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Pope Francis did not reference the Dakota Pipeline: Why it matters

Pope Francis. (Credit: Republic of Korea/Flickr)

After Pope Francis publicly supported indigenous land rights last week, various mainstream media outlets assumed he was referencing the high-profile Dakota Access Pipeline in the United States. The Vatican said the pontiff was commenting on indigenous struggles happening daily worldwide, which activists say are woefully underreported.

The Pope spoke to numerous indigenous representatives in Rome at the conclusion of the third Indigenous Peoples’ Forum held by the U.N.’s International Fund for Agricultural Development. According to an English version of his speech released by the Vatican’s press office, he said indigenous peoples have the right to “prior and informed consent.”

“Only then is it possible to guarantee peaceful cooperation between governing authorities and indigenous peoples, overcoming confrontation and conflict,” he said.

He also called on governments to enable indigenous peoples to fully participate in developing “guidelines and projects,” with “particular attention to young people and women.”

“For governments this means recognizing that indigenous communities are a part of the population to be appreciated and consulted, and whose full participation should be promoted at the local and national level,” he said.

Several mainstream media outlets, including the Guardian, BBC, and the Washington Post, interpreted Francis’s words as an apparent comment to the ongoing Dakota Access Pipeline conflict, which has incited support for tribal land rights in the U.S. A Vatican spokesperson quickly rejected the interpretation, saying “there’s no element in his words that would give us a clue to know if he was talking about any specific cases.”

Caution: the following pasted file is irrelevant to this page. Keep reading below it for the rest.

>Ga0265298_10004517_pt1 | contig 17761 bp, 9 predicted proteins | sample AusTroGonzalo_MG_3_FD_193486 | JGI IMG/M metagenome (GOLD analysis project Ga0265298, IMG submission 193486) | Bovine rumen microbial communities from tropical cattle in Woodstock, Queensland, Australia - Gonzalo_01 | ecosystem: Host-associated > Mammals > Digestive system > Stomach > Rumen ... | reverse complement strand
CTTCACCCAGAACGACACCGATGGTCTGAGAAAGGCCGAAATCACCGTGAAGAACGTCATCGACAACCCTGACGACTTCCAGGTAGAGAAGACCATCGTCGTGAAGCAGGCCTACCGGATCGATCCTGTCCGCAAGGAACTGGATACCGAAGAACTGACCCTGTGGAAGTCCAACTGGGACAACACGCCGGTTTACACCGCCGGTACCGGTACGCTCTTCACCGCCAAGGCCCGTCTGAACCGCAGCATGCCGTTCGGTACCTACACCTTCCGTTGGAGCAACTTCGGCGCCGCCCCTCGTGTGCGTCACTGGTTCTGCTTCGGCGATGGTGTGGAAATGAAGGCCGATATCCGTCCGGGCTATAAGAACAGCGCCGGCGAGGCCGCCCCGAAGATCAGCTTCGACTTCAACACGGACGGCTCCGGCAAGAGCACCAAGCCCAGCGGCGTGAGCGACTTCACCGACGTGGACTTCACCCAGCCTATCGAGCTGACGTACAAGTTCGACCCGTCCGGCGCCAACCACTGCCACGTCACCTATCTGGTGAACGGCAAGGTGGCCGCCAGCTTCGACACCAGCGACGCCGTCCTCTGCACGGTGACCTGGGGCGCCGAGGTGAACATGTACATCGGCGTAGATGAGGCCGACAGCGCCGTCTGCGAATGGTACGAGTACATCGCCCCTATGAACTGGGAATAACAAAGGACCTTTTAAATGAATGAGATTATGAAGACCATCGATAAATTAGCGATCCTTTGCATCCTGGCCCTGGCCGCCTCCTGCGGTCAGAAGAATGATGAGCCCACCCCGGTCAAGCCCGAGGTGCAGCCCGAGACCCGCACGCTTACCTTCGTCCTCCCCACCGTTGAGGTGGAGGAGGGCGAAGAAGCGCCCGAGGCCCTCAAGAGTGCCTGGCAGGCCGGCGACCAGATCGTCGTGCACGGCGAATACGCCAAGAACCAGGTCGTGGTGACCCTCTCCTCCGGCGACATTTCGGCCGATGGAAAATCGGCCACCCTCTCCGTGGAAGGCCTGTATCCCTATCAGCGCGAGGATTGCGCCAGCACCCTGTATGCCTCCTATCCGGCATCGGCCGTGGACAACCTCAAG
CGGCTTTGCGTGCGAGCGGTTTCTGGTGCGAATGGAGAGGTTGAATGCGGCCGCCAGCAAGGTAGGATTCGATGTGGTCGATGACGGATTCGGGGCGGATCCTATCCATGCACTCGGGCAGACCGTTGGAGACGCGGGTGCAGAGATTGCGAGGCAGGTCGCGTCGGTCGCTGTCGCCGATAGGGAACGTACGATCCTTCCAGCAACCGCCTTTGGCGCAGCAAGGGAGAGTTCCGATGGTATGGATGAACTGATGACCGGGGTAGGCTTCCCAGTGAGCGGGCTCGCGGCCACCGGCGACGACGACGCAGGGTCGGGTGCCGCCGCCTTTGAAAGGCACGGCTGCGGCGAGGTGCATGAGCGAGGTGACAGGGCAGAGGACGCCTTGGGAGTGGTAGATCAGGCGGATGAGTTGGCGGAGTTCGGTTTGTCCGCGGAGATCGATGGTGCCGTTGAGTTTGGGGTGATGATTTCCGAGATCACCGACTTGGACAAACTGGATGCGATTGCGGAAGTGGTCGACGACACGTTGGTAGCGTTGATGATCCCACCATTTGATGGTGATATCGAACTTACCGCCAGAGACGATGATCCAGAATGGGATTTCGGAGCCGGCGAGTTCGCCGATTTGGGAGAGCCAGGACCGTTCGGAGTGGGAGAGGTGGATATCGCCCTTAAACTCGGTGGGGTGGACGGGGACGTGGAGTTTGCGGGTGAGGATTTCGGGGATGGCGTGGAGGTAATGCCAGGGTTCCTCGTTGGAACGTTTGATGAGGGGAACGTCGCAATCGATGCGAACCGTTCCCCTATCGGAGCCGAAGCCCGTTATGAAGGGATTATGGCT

Indigenous activists welcomed the Pope’s public display of support. One such organization, Survival International, also emphasized the universal nature of the indigenous struggle to claim rightful lands.

“It is certainly true that this is an enormous issue around the world, not just in North America, and that struggles for life and land often don’t get as much media attention as they warrant,” the organization said in a statement to Humanosphere.

International charity organization Oxfam estimates that up to 2.5 billion people depend on lands and natural resources – which make up over 50 percent of the land on the planet – but legally only own around 20 percent. The remaining land remains vulnerable to land grabs from governments and corporations, particularly extractive industries.

This practice has become the norm across Africa, Asia and South America, where investors take millions of hectares for agro-industrial development, mining and deforestation projects. In response, more countries are adopting laws that allow people and communities to register or title their lands, but activists say the processes can be cumbersome, lack basic considerations for human rights and the environment, and benefit the investor instead of the communities that live there.

Land grabs are common in the Pope’s home country of Argentina, where local tribes have had their lands expropriated, their water reserves contaminated and industries exploiting natural resources in their territories. Similar fights are also prevalent in Brazil, CambodiaCentral America and the Peruvian Amazon, where indigenous groups constantly push back against extractive oil industries that they say threaten the health and livelihoods of their communities.

Activists have stressed the importance of legal indigenous land ownership in combating climate change, violence and conflict. According to Oxfam, secure land rights are also a precondition for development, as they increase incomes for the poorest communities, reduce hunger and achieve greater and fairer economic growth.

Gender equality in land ownership also empowers women. According to the U.N. Food and Agriculture Organization, more women land’s tenure would increase average crop yields some 20 percent to 30 percent, which could help reduce malnourishment in 10 percent to 20 percent of people worldwide.


About Author

Lisa Nikolau

Lisa Nikolau is a Madrid-based reporter for Humanosphere, covering gender equality, indigenous rights and poverty in Latin America and worldwide. Find her on Twitter at @lisanikolau, email or see her latest work at